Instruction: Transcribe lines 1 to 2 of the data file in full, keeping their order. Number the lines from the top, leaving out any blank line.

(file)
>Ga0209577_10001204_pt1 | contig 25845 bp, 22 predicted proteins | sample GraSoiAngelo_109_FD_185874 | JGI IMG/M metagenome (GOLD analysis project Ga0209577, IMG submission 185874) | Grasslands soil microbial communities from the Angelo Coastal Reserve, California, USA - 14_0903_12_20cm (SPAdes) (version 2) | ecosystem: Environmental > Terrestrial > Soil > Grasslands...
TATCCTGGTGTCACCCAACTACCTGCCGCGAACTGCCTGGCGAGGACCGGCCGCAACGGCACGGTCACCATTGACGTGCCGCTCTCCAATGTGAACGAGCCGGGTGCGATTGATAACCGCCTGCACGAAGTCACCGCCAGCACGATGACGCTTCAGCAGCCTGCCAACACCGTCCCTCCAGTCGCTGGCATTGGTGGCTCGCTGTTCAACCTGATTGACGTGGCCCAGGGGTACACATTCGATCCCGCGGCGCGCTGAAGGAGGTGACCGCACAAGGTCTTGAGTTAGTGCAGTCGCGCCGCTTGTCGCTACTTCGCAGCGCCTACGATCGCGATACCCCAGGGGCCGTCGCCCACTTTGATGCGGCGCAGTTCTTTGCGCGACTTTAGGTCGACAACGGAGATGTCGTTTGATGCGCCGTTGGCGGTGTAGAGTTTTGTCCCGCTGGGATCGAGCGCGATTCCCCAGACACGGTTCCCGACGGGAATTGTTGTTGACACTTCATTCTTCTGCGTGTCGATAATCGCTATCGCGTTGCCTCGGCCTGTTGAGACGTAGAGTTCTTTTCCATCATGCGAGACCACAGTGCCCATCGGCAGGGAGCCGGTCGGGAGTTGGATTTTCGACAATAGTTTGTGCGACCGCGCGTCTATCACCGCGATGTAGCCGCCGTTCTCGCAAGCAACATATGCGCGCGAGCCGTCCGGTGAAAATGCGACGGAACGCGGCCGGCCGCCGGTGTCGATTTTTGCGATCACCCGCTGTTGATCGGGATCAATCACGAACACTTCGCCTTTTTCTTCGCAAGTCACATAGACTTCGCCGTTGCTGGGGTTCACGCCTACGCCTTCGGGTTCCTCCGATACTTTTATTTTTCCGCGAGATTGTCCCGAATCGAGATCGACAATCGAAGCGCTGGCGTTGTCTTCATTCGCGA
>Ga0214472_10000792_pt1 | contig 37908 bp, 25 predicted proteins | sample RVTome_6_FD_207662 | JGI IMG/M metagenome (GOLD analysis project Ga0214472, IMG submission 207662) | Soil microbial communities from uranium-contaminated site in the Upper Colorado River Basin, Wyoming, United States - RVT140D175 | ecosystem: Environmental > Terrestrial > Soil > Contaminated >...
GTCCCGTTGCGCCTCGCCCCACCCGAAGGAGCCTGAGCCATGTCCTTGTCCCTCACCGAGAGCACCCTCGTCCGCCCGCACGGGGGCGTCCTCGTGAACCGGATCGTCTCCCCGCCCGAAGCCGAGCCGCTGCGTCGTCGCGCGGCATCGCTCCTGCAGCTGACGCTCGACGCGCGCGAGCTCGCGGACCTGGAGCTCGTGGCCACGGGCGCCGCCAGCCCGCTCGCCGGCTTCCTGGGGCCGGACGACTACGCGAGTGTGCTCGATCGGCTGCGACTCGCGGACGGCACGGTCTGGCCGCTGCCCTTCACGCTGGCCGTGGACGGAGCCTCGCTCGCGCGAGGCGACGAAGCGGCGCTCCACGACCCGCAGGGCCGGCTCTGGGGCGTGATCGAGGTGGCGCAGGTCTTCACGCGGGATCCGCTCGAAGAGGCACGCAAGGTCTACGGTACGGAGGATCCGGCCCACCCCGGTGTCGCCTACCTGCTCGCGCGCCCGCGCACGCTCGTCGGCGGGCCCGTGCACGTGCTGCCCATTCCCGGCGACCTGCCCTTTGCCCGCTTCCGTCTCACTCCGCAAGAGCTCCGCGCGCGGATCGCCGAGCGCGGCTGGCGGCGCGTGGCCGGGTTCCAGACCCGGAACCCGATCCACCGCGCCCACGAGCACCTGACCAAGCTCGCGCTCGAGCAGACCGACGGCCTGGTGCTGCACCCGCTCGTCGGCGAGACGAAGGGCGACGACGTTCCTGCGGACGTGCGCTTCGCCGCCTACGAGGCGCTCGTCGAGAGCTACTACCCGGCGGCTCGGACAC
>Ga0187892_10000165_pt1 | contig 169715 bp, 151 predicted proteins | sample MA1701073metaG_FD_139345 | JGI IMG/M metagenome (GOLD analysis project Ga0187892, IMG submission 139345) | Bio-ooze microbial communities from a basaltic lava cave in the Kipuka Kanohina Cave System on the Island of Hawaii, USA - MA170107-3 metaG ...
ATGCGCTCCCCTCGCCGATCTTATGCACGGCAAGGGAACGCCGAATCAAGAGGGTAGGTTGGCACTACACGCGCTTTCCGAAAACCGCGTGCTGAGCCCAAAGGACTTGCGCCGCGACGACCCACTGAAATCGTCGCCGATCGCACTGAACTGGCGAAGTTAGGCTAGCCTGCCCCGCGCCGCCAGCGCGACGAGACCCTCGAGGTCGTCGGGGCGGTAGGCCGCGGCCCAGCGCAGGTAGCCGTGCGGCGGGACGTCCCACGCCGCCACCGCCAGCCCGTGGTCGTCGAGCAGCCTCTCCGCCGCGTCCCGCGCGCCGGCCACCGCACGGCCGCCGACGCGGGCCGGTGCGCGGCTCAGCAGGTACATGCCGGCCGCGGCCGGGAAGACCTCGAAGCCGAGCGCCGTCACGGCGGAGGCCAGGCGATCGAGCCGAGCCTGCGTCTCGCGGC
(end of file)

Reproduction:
>Ga0209577_10001204_pt1 | contig 25845 bp, 22 predicted proteins | sample GraSoiAngelo_109_FD_185874 | JGI IMG/M metagenome (GOLD analysis project Ga0209577, IMG submission 185874) | Grasslands soil microbial communities from the Angelo Coastal Reserve, California, USA - 14_0903_12_20cm (SPAdes) (version 2) | ecosystem: Environmental > Terrestrial > Soil > Grasslands...
TATCCTGGTGTCACCCAACTACCTGCCGCGAACTGCCTGGCGAGGACCGGCCGCAACGGCACGGTCACCATTGACGTGCCGCTCTCCAATGTGAACGAGCCGGGTGCGATTGATAACCGCCTGCACGAAGTCACCGCCAGCACGATGACGCTTCAGCAGCCTGCCAACACCGTCCCTCCAGTCGCTGGCATTGGTGGCTCGCTGTTCAACCTGATTGACGTGGCCCAGGGGTACACATTCGATCCCGCGGCGCGCTGAAGGAGGTGACCGCACAAGGTCTTGAGTTAGTGCAGTCGCGCCGCTTGTCGCTACTTCGCAGCGCCTACGATCGCGATACCCCAGGGGCCGTCGCCCACTTTGATGCGGCGCAGTTCTTTGCGCGACTTTAGGTCGACAACGGAGATGTCGTTTGATGCGCCGTTGGCGGTGTAGAGTTTTGTCCCGCTGGGATCGAGCGCGATTCCCCAGACACGGTTCCCGACGGGAATTGTTGTTGACACTTCATTCTTCTGCGTGTCGATAATCGCTATCGCGTTGCCTCGGCCTGTTGAGACGTAGAGTTCTTTTCCATCATGCGAGACCACAGTGCCCATCGGCAGGGAGCCGGTCGGGAGTTGGATTTTCGACAATAGTTTGTGCGACCGCGCGTCTATCACCGCGATGTAGCCGCCGTTCTCGCAAGCAACATATGCGCGCGAGCCGTCCGGTGAAAATGCGACGGAACGCGGCCGGCCGCCGGTGTCGATTTTTGCGATCACCCGCTGTTGATCGGGATCAATCACGAACACTTCGCCTTTTTCTTCGCAAGTCACATAGACTTCGCCGTTGCTGGGGTTCACGCCTACGCCTTCGGGTTCCTCCGATACTTTTATTTTTCCGCGAGATTGTCCCGAATCGAGATCGACAATCGAAGCGCTGGCGTTGTCTTCATTCGCGA